What you need to know about v4’s focus on energy efficiency, as well as new credits to consider pursuing for your project
Mar 22, 2018
When it comes to green building, LEED v4 is the new standard. As of October 31, 2016, the United States Green Building Council (USGBC) will only accept new LEED registrations under LEED v4. Although the registration date was extended, the last day projects can submit for v3 certification — the sunset date — is still June 30, 2021.
The latest version of the LEED rating system features more rigorous standards, and while some of the credits and prerequisites are essentially the same as the 2009 version, there are some significant changes.
I outlined those changes in a previous post, but now let’s take a closer look at some of the new prerequisites and credits ushered in by LEED v4, specifically those involving energy use and environmental impact.
Nov 30, 2017
So you want your building to be LEED certified, but what level should you pursue? Does a more energy-efficient facility mean completely revamping your processing? What about food safety?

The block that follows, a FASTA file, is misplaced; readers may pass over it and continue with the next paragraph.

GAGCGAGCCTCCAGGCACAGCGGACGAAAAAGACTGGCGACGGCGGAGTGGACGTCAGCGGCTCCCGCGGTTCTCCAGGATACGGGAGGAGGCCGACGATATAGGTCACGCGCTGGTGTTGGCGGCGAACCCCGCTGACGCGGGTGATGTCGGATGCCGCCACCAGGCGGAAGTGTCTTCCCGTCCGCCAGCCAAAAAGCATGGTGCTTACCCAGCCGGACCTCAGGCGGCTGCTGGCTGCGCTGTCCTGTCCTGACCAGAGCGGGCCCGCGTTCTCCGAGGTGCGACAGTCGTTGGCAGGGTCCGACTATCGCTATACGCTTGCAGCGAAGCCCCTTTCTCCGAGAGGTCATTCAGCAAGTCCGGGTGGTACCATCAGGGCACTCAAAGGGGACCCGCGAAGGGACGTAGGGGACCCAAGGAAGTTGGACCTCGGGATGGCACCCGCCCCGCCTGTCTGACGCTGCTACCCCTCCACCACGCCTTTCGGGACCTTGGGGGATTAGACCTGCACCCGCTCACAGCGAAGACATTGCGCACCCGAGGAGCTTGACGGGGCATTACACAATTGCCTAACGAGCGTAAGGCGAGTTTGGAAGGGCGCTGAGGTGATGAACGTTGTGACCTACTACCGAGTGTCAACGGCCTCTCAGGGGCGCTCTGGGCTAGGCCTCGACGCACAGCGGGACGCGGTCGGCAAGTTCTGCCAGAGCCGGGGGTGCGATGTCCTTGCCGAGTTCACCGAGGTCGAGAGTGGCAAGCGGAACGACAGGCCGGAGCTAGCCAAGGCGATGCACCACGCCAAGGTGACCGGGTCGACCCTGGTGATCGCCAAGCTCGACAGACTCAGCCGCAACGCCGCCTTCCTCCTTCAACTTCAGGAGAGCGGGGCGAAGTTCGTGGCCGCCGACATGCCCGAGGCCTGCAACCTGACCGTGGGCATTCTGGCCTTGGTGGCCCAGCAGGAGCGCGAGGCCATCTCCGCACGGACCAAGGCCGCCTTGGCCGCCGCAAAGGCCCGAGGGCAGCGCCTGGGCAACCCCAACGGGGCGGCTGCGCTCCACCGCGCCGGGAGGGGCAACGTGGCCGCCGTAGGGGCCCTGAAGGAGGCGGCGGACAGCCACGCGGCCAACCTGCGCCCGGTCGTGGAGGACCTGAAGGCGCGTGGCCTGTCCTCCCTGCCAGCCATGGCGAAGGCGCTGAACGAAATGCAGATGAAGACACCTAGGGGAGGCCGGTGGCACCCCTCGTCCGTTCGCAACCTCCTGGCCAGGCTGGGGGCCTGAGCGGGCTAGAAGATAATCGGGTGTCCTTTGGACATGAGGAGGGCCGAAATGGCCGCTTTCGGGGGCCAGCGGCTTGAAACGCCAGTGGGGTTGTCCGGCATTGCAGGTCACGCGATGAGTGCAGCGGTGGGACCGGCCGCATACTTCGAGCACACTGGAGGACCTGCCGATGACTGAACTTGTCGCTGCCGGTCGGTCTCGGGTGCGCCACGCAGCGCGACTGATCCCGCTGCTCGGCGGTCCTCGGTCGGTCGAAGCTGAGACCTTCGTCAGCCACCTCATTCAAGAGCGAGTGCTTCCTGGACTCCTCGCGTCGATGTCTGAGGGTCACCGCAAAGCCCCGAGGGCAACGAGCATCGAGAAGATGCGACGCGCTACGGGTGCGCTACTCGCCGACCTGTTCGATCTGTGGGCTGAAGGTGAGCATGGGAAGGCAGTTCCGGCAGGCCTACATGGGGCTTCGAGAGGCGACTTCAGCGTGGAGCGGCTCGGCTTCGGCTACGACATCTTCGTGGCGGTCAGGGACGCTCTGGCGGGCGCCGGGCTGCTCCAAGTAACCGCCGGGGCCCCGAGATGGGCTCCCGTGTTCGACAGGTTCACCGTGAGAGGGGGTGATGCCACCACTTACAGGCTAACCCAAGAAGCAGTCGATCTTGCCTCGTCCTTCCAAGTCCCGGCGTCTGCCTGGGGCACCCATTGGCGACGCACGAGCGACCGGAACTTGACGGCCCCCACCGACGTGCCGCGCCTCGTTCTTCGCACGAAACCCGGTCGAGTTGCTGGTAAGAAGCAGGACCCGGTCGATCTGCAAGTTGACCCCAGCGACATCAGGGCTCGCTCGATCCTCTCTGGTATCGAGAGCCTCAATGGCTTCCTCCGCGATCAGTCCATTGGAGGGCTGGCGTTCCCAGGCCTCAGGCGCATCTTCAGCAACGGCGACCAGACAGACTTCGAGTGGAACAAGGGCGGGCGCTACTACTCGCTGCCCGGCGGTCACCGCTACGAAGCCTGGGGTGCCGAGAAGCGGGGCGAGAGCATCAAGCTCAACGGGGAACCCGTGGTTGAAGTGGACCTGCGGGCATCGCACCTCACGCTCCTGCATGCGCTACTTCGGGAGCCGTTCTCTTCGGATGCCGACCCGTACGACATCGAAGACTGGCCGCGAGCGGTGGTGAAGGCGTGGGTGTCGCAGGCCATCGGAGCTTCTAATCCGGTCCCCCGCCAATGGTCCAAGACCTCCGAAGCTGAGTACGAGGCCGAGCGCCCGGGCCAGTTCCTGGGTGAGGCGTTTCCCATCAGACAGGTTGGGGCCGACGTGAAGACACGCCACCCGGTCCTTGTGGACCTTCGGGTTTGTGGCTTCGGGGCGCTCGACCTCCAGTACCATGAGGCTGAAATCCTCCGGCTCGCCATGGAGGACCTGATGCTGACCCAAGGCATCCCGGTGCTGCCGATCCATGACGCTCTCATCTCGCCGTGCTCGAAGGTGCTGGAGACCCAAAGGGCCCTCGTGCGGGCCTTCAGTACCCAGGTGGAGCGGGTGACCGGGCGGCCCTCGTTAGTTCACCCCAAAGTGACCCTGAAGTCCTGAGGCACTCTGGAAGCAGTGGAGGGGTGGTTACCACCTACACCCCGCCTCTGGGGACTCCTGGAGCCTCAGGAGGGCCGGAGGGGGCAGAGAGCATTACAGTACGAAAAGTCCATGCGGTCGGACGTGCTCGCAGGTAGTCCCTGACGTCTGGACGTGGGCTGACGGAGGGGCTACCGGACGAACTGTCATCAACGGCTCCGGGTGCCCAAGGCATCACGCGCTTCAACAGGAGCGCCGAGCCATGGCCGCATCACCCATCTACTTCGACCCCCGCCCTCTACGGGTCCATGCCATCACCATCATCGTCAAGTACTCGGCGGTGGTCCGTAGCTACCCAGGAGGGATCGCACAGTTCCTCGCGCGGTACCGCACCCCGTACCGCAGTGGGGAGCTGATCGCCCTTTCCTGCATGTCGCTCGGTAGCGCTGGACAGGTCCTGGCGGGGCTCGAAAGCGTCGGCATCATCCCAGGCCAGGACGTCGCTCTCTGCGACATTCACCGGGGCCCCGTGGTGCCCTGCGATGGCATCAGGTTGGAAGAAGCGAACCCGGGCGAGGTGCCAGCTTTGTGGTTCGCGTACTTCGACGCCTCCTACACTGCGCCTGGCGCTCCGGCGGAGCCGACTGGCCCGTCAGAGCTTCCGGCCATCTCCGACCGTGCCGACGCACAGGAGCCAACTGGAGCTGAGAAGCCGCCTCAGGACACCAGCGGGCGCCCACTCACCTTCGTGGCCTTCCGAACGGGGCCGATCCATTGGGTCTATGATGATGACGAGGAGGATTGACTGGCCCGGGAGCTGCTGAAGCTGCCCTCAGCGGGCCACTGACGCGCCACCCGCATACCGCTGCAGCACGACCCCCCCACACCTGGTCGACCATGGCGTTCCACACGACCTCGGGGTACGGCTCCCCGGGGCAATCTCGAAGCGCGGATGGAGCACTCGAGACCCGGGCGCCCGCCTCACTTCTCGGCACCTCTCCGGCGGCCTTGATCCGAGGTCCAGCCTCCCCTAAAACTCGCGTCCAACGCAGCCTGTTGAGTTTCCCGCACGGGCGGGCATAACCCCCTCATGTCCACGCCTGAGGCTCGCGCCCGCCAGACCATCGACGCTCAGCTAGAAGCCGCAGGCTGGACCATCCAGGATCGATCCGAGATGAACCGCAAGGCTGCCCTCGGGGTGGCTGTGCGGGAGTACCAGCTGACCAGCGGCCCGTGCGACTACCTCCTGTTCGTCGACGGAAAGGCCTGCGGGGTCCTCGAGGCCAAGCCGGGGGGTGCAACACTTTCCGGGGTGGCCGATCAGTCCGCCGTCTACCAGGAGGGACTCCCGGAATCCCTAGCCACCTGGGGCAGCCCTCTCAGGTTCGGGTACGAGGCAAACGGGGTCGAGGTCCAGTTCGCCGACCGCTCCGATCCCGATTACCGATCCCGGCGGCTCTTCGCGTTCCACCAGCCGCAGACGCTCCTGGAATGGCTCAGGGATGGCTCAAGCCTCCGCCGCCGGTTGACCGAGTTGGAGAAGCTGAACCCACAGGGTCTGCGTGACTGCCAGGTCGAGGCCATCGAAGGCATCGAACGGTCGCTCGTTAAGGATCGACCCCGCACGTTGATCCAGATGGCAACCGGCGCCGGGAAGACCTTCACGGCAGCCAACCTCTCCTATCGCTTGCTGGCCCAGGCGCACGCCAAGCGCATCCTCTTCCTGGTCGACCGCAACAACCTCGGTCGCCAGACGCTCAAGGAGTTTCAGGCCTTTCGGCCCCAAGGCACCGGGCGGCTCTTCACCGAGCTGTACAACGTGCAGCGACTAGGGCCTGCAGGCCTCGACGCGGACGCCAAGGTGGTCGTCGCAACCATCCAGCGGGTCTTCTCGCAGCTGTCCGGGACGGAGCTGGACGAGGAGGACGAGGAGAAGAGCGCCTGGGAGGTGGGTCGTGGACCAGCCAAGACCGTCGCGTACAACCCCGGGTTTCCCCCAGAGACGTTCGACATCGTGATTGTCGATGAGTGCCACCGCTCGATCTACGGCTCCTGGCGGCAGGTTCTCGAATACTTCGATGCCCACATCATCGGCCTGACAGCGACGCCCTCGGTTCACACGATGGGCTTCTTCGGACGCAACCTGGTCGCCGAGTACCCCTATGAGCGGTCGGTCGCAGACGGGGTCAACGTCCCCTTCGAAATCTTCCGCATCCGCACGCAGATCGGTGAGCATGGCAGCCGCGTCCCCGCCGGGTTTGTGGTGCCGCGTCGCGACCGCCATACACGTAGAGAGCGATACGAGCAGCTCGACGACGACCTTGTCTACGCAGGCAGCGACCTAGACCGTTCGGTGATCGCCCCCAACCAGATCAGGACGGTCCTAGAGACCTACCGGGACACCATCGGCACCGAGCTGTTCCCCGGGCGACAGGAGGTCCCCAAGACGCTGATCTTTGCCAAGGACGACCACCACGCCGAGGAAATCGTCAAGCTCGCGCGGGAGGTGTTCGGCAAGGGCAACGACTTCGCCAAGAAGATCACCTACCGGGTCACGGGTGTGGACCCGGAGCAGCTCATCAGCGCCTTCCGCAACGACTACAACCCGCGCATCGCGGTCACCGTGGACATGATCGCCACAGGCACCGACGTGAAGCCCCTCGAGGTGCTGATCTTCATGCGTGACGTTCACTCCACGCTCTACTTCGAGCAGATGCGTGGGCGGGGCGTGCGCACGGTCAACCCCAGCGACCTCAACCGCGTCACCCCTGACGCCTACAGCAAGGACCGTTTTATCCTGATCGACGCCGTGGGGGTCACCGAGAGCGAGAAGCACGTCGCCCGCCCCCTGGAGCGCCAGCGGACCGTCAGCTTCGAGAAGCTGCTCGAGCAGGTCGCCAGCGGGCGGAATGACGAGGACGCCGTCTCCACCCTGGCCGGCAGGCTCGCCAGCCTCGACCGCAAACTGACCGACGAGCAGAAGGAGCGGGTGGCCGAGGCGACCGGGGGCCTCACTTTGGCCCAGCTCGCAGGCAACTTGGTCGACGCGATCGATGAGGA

LEED certification is a good thing, but it should not dictate every decision in a new-build or plant renovation. Checking credits off your LEED checklist shouldn’t come at the expense of performance and food safety.
Let’s look at some factors to designing a sustainable facility that go beyond the traditional aspects like electricity and water use. But first things first: where to begin?
Oct 20, 2016
LEED v4 is here. This latest version of the LEED rating system is “bolder and more specialized for building projects worldwide,” and it features more rigorous standards. While some of the credits and prerequisites are essentially the same as the 2009 version, there are some significant changes you should know about if a new build or renovation is in your future.